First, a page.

To show their solidarity with the demands for the end of police brutality, the militarization of the police force and the long history of institutionalized racism, about 70 Loyola students gathered on the East Quad located in front of the Information Commons on Loyola’s Lake Shore Campus.
One student demonstrator explained why attending the protest was important to him:
Chicago’s turning cold front is pushing Rogers Park community members indoors, making outdoor adventures and excursions less and less appealing. To combat the gloom of winter Loyola has paired up with Rogers Park Business Alliance, and Alderman Joe Moore of the 49th Ward to host the first ever Polar Palooza.
Loyola Plaza will transform into the winter wonderland Polar Palooza on Dec. 6 from noon to 10 p.m. and Dec. 7 from noon to 9 p.m. Attendees are encouraged to donate canned food in place of admission fees to support Edgewater’s Care for Real Food Pantry.
Live music, local food vendors and shopping will be rolling all weekend. Activities and attractions are available for all ages including synthetic ice skating, holiday movies at the 400 theater and a cocoa bar. Small holiday crafts, face painting, cookie decorating, and character meet-and-greets spread the holiday cheer and give everyone the opportunity to create a memento of the festivities.
The two day Polar Palooza is expected to attract hundreds of community members and organizers hopes it becomes an annual tradition in Rogers Park. For more information visit on Polar Palooza, visit LUC.edu/communityrelations.
Before final exams start in a couple of weeks, Loyola students got to have four days off for Thanksgiving Break. Whether they went home to the suburbs, flew to their families out of state or stayed on campus, many students enjoyed their time off for the holiday.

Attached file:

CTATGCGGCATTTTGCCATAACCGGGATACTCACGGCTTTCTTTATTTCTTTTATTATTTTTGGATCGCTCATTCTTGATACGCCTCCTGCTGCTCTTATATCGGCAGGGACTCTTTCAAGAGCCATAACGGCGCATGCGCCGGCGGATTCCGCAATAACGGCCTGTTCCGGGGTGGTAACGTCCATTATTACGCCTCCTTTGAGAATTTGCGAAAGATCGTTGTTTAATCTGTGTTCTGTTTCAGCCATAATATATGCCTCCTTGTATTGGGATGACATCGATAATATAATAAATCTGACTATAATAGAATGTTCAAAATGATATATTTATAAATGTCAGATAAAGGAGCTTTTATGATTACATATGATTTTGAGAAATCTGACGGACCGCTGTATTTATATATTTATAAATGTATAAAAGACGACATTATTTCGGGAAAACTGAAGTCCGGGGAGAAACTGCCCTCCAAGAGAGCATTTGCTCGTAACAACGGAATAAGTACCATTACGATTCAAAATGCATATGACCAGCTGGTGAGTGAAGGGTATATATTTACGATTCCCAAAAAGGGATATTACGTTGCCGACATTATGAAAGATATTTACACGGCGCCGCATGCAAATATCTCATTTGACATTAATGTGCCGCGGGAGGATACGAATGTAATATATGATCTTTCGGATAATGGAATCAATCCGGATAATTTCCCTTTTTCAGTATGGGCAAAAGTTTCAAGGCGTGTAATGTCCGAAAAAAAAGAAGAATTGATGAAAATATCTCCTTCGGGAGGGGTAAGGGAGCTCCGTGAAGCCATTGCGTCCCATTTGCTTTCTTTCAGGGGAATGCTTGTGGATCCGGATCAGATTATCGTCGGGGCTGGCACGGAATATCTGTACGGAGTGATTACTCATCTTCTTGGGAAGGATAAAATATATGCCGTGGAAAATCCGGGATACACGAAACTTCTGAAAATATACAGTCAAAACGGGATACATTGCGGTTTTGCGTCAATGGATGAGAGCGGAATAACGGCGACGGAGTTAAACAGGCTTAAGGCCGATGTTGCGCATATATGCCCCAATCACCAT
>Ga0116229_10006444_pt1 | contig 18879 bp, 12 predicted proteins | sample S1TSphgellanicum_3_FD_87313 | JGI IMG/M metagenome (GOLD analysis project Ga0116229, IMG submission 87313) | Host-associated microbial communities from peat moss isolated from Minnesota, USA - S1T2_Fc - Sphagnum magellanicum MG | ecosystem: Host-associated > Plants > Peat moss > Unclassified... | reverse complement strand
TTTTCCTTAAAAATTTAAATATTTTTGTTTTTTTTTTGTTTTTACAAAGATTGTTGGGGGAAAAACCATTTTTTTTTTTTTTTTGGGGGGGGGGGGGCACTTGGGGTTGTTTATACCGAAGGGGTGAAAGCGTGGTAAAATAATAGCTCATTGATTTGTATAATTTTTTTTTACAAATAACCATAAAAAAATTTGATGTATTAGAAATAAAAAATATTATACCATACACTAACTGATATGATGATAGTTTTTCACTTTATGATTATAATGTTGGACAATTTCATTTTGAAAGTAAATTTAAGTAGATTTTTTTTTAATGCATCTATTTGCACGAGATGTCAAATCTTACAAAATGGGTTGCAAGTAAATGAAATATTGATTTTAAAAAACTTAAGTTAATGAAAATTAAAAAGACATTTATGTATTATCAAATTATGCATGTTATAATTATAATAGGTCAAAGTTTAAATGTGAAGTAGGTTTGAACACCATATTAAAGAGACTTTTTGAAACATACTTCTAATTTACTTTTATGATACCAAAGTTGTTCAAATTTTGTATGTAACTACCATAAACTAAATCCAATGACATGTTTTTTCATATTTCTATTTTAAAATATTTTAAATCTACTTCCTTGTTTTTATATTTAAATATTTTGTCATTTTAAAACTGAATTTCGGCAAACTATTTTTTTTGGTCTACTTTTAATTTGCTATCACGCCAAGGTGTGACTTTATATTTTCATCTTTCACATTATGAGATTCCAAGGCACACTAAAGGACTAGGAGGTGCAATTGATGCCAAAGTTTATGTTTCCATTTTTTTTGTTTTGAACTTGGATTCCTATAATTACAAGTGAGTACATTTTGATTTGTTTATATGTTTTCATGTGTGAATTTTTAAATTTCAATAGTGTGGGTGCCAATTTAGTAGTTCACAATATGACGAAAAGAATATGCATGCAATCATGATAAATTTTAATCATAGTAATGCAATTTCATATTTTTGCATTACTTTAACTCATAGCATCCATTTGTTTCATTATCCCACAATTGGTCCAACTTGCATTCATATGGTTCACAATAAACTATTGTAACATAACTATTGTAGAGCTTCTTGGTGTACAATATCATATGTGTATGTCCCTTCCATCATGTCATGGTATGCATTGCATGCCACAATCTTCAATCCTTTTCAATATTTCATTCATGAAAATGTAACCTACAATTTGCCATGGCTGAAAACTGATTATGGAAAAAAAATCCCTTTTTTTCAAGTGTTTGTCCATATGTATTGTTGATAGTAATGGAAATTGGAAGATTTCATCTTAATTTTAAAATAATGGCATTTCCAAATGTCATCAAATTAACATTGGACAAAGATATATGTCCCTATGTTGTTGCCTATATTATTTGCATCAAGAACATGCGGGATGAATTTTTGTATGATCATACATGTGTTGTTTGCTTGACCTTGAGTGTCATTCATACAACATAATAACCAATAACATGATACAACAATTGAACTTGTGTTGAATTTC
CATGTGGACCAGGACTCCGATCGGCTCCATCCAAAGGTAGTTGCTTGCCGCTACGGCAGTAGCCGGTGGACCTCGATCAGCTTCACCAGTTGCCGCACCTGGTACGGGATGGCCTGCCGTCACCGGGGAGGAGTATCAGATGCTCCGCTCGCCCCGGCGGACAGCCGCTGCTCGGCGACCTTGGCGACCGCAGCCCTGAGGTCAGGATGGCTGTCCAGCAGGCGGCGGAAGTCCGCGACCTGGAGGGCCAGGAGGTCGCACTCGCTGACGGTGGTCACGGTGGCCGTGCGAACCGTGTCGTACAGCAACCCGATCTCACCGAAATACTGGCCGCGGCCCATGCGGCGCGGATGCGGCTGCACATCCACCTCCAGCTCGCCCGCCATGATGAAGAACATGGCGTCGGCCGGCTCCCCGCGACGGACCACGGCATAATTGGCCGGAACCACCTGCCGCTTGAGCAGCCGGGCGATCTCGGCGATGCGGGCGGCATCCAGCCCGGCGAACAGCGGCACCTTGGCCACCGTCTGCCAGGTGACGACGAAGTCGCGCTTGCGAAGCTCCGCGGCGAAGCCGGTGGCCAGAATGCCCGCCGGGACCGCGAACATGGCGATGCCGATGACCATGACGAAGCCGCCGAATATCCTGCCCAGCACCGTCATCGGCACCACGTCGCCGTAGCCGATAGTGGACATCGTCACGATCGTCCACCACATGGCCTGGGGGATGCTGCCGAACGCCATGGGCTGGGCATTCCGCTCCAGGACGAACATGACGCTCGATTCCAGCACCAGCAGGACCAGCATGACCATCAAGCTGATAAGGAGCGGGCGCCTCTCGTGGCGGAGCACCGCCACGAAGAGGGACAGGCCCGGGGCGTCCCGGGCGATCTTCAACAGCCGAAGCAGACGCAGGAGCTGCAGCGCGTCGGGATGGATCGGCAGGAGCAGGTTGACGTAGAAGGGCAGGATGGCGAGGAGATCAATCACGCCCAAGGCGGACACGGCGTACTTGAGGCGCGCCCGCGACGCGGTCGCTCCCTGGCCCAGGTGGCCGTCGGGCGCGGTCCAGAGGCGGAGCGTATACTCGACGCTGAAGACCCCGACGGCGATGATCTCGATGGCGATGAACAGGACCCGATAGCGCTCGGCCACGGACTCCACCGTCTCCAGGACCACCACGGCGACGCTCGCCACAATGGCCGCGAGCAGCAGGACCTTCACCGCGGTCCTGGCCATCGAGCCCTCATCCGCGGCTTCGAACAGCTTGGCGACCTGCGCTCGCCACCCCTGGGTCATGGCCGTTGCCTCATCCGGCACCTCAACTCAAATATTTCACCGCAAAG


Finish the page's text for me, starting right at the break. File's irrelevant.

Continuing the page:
“I got to go home to my family near Norridge Park,” said Peter Karpiesz, a Junior at Loyola. “It was great to spend time with them and eat a lot of good food and laugh. I just wish there were enough leftovers for the next couple of weeks so that I could have something to look forward to before finals.”
Creators and staff developers of the popular party game Cards Against Humanity, the self-proclaimed “party game for horrible people,” held a panel at Loyola on Nov. 20 in celebration of Open Access Week and International Games Day.
Eli Halpern, one of the original creators of the game and a Highland Park native, talked about the game’s creation and how a free game can sell so well.
“[It] started out as nerdy friends knowing each other from high school,” Halpern said during the panel at Cudahy Library. “Back in 2008, we all went off to college and wanted to stay in touch, so we started making games to do so and maybe even attract other friends. Keep in mind, this was before Facebook became super popular. That’s how Cards Against Humanity started, though it was called ‘Hyper-theticals’ before we changed the name, which was a sort of rudimentary, proto-Cards Against Humanity, Q&A card game printed at Kinkos.”
Hear the makers discuss the pop-culture impact of the game, and how they adapted its humor for international markets:
On November 11th, Loyola celebrated Veterans Day with “The Loyola Veterans Experience: A Student Panel.” The panel included three men who recently served in the military. Each one is now a Loyola student, and spoke to Loyola students and faculty about their transition from military life to being a college student.
Jonathan Sarone, a physics major, said he always wanted to find a job that allowed him to combine his love for science with his passion for helping others. Sarone formerly did scientific research for the United States Air Force, and continues to explore his passion for science in the classroom.
Robert Hernandez served as a part of the United States Marine Corps, working in airports all over the country to manage technology and security. Hernandez is currently studying biology. Hernandez said when joined the military as a high school dropout, he unsure of what he wanted to do with his life.
“It gave me a real sense of perspective, one that allows me to appreciate every facet of life,” Hernandez said about his military experience.
LUMA’s exhibition includes more than 500 crechès from all over the world. LUMA file photo.
By Chloe Croom
An intimate group gathered in the Loyola University Museum of Art, on Saturday afternoon to meet James Govan, the collector of this year’s exhibition of Art and Faith of the Crèche.
This is the seventh year for the museum’s annual holiday exhibition. The collection this year comes from James Govan and his late wife Emilia. They began collecting crèches, a model depicting the scene of Jesus Christ’s birth, in the 1970s. Since then he has amassed more than 500 crèches from more than 100 countries and cultures ranging from Armenia to Zimbabwe.
On Saturday morning, museum guests had the opportunity to walk through the exhibit with Govan as he told stories of particular crèches. He spoke about personal correspondences with the artists and called attention to small details in certain pieces.